And to dip into the college game for a moment, two University of Texas players were charged yesterday with felony sexual assault of a woman and photographing it.
Guys, you do know that kids are watching, right?
Durable-goods orders is the lone U.S. economic figure today.
U.S. earnings today include Moody’s, AbbVie, Xerox and Safeway.
Overnight, Japan said inflation slowed to 3.3 percent in June, and moments ago Russia unexpectedly raised its benchmark interest rate to 8 percent. Earlier, the U.K. said second-quarter GDP expanded 0.8 percent, meeting forecasts and pushing output 0.2 percent above its peak in 2008.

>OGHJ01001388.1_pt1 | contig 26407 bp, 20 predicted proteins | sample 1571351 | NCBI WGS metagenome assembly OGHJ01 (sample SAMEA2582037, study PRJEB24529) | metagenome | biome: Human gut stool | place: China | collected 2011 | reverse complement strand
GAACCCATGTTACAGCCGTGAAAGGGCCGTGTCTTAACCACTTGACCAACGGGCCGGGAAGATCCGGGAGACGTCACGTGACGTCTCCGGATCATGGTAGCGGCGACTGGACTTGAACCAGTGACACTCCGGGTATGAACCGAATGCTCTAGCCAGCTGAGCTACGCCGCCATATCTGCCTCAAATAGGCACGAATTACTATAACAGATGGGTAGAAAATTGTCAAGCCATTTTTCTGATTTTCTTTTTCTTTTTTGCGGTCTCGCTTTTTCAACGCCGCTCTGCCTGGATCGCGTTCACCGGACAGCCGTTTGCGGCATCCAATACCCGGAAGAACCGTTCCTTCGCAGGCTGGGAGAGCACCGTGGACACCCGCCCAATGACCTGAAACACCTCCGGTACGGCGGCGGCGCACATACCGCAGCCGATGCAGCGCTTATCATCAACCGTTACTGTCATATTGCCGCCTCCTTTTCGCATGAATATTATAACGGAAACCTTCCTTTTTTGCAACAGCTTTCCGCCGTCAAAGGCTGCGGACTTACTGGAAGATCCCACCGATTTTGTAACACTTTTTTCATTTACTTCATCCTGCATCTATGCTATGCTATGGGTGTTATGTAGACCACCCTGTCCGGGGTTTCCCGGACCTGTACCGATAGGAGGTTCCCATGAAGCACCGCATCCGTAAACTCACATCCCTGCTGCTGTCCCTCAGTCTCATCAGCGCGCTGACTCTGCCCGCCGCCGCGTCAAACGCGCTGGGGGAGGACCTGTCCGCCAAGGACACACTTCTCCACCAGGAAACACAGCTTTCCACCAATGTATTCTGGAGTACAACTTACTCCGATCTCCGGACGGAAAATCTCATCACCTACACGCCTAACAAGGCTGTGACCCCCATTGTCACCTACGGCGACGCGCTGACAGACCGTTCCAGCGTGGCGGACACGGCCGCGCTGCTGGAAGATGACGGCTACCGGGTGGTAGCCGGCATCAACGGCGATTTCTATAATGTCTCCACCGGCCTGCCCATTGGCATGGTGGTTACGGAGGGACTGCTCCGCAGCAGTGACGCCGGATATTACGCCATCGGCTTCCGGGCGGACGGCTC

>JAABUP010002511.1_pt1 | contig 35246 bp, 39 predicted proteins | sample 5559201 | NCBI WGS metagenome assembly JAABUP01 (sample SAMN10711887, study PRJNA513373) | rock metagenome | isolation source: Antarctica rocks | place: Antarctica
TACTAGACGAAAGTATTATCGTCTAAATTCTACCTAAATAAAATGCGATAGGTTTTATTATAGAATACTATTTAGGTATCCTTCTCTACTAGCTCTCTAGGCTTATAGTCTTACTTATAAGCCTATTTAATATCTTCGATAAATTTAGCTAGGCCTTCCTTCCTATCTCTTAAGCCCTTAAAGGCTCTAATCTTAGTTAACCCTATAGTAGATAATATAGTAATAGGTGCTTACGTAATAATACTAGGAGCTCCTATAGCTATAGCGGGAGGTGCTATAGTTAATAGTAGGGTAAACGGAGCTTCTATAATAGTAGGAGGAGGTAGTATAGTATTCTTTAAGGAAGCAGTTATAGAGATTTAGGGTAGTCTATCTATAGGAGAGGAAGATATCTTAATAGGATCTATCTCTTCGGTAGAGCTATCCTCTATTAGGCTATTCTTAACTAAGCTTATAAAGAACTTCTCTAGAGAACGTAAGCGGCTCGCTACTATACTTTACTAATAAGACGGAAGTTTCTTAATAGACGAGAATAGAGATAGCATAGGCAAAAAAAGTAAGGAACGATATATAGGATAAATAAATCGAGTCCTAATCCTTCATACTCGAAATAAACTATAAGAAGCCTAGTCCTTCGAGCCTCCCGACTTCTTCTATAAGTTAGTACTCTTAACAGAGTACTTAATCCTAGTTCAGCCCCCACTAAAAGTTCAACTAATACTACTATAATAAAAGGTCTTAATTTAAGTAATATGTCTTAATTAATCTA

- Russia’s just straight-up shooting at Ukraine now, the U.S. says. - Central American leaders meet Obama in Washington to tackle the recent surge of immigrant children into the U.S. - The House voted against a measure that would have accelerated an overhaul of the VA. - The penalty for not buying health insurance in the U.S. has been capped at $2,448 per person. - A House committee advanced a resolution authorizing the House to sue Obama for his use of executive privilege. - Ted Cruz is demanding answers about the FAA’s ban on flights to Tel Aviv. - Arizona officials deny that the two hours Joseph Wood spent gasping for air during his execution constitute a botched job and blame the media for saying so. - No, it’s torture, says Senator John McCain, also an Arizona official. - McDonald’s has taken chicken and other items off the menu in Hong Kong amid the food-safety crisis created by a Chinese unit of OSI Group. - The Colorado River Basin is “being sucked dry,” and California officials are struggling to monitor water usage accurately. - A variation of the painkiller Oxycontin that’s more difficult to abuse was approved by the FDA. - Bank of America was fined $16.6 million for handling the accounts of drug traffickers. What, Iran’s not good enough for them? - A psychiatrist returned fire, critically injuring the patient who shot and wounded him in his hospital office outside Philadelphia. A woman who worked at the hospital was killed. - Alabama man enters hospital for circumcision, gets more, or less, than he paid for. - “I shot her anyway.” - Seattle Space Needle suffers no damage in drone attack. - When Sinatra sang “It’s quarter to three, there’s no one in the place except you and me,” he was in a bar like this one.